Free College is Not the Answer

Ryan Dokson, Staff Writer

Student debt in the U.S. has become a major issue in recent years. The total amount has risen to $1.7 trillion according to the Chamber of Commerce and, due to this problem, progressive politicians have called for colleges to be made free. They advocate for this so students don’t have to worry about their finances in order to get an education. Progressives have also pointed out that both public and private college tuition has increased drastically in the last forty years. However, making college free is more complicated and would negatively impact education in the United States. Not only would college be worsened without tuition, but it would also erase the meaning of attending four-year public colleges.

The percentage of undergraduates receiving their college diplomas is already low with having to pay tuition. Around 62% of students complete their graduation requirements within six years of starting college. If college were to become free, this statistic would very likely drop because students would think of college as similar to high school and not be as motivated to graduate. Also, incoming freshmen may not value the importance of college in their future. A college degree can be crucial as to whether or not a person is employed. An employee’s salary is a major factor for where they fall in the tax brackets. You may ask “how are taxes relevant to the question of why public colleges shouldn’t be free?”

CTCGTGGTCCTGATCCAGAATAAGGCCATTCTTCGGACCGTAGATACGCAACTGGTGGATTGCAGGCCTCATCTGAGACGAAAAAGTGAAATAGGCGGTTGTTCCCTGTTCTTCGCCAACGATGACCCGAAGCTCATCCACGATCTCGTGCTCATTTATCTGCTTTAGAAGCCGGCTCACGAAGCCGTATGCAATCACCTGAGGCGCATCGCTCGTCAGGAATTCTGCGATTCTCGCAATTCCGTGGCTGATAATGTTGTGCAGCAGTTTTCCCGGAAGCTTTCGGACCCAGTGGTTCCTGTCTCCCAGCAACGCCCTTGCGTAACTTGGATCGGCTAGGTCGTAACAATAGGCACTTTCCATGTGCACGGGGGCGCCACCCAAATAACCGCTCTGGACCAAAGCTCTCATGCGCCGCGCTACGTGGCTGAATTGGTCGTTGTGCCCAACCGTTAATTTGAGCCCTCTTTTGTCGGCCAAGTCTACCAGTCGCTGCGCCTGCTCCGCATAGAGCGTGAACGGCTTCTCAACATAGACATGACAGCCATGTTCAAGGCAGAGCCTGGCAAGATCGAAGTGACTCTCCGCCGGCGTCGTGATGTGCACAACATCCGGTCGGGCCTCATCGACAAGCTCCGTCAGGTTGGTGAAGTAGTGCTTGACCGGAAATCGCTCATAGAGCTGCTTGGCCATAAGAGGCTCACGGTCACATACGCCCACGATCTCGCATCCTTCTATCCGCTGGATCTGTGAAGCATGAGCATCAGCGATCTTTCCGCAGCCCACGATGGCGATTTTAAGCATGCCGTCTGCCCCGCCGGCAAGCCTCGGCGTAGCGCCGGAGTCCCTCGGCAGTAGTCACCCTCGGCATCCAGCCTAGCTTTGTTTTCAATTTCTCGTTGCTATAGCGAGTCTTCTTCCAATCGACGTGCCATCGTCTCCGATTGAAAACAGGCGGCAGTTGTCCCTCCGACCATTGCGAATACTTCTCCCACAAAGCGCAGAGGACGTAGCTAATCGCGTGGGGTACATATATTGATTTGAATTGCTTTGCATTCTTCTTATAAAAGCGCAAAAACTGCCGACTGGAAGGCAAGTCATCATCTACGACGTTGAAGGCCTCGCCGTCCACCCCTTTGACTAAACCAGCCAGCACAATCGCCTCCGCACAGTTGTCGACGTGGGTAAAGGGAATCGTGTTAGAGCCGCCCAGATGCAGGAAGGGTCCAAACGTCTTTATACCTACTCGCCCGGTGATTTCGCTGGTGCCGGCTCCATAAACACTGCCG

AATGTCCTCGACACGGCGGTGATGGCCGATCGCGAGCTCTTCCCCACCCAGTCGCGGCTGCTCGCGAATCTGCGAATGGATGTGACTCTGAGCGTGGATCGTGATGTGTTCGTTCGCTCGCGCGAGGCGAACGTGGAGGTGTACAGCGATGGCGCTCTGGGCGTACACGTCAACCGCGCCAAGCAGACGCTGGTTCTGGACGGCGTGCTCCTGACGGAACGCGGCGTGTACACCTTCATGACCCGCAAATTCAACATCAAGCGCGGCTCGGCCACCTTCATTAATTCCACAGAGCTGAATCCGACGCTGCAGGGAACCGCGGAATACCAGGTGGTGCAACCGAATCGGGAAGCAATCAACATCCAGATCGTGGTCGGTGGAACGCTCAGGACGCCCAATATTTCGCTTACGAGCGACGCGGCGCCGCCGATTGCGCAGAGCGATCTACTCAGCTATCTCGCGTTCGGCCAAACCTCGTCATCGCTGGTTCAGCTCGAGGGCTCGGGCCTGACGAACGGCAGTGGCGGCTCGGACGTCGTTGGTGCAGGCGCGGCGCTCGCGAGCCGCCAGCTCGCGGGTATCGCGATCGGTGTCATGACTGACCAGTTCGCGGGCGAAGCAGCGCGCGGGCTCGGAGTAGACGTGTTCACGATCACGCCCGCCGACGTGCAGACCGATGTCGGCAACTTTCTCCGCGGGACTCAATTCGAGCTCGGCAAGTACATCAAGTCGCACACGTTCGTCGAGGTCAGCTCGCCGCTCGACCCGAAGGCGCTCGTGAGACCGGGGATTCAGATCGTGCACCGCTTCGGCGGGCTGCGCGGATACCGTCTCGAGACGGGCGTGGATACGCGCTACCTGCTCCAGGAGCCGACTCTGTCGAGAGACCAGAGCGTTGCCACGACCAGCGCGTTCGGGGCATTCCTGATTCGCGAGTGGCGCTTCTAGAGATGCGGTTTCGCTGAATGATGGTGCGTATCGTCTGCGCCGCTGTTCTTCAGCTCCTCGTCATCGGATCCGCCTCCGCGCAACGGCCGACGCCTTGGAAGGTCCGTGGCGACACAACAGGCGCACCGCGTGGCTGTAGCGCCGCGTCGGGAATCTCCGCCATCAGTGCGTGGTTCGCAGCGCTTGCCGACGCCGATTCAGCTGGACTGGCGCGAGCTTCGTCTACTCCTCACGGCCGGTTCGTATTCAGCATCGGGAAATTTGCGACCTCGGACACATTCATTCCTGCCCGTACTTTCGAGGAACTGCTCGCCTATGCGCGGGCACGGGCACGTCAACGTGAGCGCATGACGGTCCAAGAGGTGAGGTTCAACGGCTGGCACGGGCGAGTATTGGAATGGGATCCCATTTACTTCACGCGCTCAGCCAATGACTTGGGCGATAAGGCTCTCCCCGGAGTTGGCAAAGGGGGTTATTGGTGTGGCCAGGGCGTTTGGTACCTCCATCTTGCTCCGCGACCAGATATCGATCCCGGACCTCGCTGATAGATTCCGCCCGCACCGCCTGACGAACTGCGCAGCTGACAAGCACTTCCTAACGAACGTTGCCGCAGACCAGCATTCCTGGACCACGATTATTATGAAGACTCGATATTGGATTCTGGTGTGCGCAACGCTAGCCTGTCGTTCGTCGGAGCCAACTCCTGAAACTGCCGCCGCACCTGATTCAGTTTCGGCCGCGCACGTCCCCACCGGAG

The answer is: public institutions receive government funding. If colleges were to become free, taxes across the board would increase and the middle class would receive the majority of this. Those who did not attend college, or couldn’t afford it, may not want to pay for someone else’s education. Offering free public college could also impact wages for people who earned a college degree as it could turn out to be more common and less meaningful.

With college being free, there will be many more people with degrees. That sounds like a good thing, but it may impact salaries for jobs that require higher education. With the increased number of college graduates, salaries requiring associate or bachelor’s degrees would drop, which could cause graduating seniors to lose motivation to follow their passion because of the lower average salary for their preferred job.

Overall, I believe the impact of free public college would bring more problems than solutions. The increase in student debt and college tuition in the United States is a problem, but we should be rational in solving these issues rather than choosing something in the moment that could come back to hurt us in the long run.